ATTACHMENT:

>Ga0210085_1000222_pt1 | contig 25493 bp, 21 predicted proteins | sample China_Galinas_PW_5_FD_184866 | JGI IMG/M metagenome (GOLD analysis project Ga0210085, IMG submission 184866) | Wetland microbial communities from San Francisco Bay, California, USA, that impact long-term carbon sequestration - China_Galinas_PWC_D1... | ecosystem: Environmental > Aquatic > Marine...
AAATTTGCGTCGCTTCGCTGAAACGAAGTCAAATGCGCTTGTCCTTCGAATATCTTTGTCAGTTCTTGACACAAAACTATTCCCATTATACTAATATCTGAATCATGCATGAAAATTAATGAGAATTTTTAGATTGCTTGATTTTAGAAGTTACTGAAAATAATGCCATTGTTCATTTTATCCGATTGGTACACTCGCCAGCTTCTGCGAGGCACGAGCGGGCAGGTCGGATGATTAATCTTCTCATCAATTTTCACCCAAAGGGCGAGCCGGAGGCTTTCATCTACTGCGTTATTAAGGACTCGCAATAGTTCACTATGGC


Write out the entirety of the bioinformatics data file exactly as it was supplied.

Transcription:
>Ga0210085_1000222_pt1 | contig 25493 bp, 21 predicted proteins | sample China_Galinas_PW_5_FD_184866 | JGI IMG/M metagenome (GOLD analysis project Ga0210085, IMG submission 184866) | Wetland microbial communities from San Francisco Bay, California, USA, that impact long-term carbon sequestration - China_Galinas_PWC_D1... | ecosystem: Environmental > Aquatic > Marine...
AAATTTGCGTCGCTTCGCTGAAACGAAGTCAAATGCGCTTGTCCTTCGAATATCTTTGTCAGTTCTTGACACAAAACTATTCCCATTATACTAATATCTGAATCATGCATGAAAATTAATGAGAATTTTTAGATTGCTTGATTTTAGAAGTTACTGAAAATAATGCCATTGTTCATTTTATCCGATTGGTACACTCGCCAGCTTCTGCGAGGCACGAGCGGGCAGGTCGGATGATTAATCTTCTCATCAATTTTCACCCAAAGGGCGAGCCGGAGGCTTTCATCTACTGCGTTATTAAGGACTCGCAATAGTTCACTATGGC